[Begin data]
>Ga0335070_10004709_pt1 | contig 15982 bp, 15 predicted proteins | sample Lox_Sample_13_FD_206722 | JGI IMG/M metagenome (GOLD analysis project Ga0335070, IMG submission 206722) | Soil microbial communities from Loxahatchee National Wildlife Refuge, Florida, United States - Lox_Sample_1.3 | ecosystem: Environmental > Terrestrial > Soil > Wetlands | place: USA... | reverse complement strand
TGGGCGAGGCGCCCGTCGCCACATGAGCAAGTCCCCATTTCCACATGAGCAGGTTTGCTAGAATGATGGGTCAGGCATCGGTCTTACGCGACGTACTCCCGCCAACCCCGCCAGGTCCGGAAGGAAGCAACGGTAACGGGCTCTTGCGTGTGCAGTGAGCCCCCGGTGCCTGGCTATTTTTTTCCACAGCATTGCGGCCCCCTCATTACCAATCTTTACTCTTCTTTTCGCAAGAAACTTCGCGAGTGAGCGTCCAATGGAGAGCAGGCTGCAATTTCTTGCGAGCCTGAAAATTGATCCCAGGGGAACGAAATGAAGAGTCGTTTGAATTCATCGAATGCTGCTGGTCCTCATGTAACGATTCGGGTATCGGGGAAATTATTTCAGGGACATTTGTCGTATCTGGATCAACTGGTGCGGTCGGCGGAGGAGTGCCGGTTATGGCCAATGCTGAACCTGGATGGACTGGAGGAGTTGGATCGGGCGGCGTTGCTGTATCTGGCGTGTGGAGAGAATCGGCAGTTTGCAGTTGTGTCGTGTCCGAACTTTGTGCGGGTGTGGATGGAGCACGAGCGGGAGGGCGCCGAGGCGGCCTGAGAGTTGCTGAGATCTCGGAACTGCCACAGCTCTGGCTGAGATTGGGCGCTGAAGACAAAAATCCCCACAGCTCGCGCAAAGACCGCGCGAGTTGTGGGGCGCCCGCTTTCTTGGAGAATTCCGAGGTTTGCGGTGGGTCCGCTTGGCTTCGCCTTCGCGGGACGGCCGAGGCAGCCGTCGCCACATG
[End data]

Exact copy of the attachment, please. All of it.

>Ga0335070_10004709_pt1 | contig 15982 bp, 15 predicted proteins | sample Lox_Sample_13_FD_206722 | JGI IMG/M metagenome (GOLD analysis project Ga0335070, IMG submission 206722) | Soil microbial communities from Loxahatchee National Wildlife Refuge, Florida, United States - Lox_Sample_1.3 | ecosystem: Environmental > Terrestrial > Soil > Wetlands | place: USA... | reverse complement strand
TGGGCGAGGCGCCCGTCGCCACATGAGCAAGTCCCCATTTCCACATGAGCAGGTTTGCTAGAATGATGGGTCAGGCATCGGTCTTACGCGACGTACTCCCGCCAACCCCGCCAGGTCCGGAAGGAAGCAACGGTAACGGGCTCTTGCGTGTGCAGTGAGCCCCCGGTGCCTGGCTATTTTTTTCCACAGCATTGCGGCCCCCTCATTACCAATCTTTACTCTTCTTTTCGCAAGAAACTTCGCGAGTGAGCGTCCAATGGAGAGCAGGCTGCAATTTCTTGCGAGCCTGAAAATTGATCCCAGGGGAACGAAATGAAGAGTCGTTTGAATTCATCGAATGCTGCTGGTCCTCATGTAACGATTCGGGTATCGGGGAAATTATTTCAGGGACATTTGTCGTATCTGGATCAACTGGTGCGGTCGGCGGAGGAGTGCCGGTTATGGCCAATGCTGAACCTGGATGGACTGGAGGAGTTGGATCGGGCGGCGTTGCTGTATCTGGCGTGTGGAGAGAATCGGCAGTTTGCAGTTGTGTCGTGTCCGAACTTTGTGCGGGTGTGGATGGAGCACGAGCGGGAGGGCGCCGAGGCGGCCTGAGAGTTGCTGAGATCTCGGAACTGCCACAGCTCTGGCTGAGATTGGGCGCTGAAGACAAAAATCCCCACAGCTCGCGCAAAGACCGCGCGAGTTGTGGGGCGCCCGCTTTCTTGGAGAATTCCGAGGTTTGCGGTGGGTCCGCTTGGCTTCGCCTTCGCGGGACGGCCGAGGCAGCCGTCGCCACATG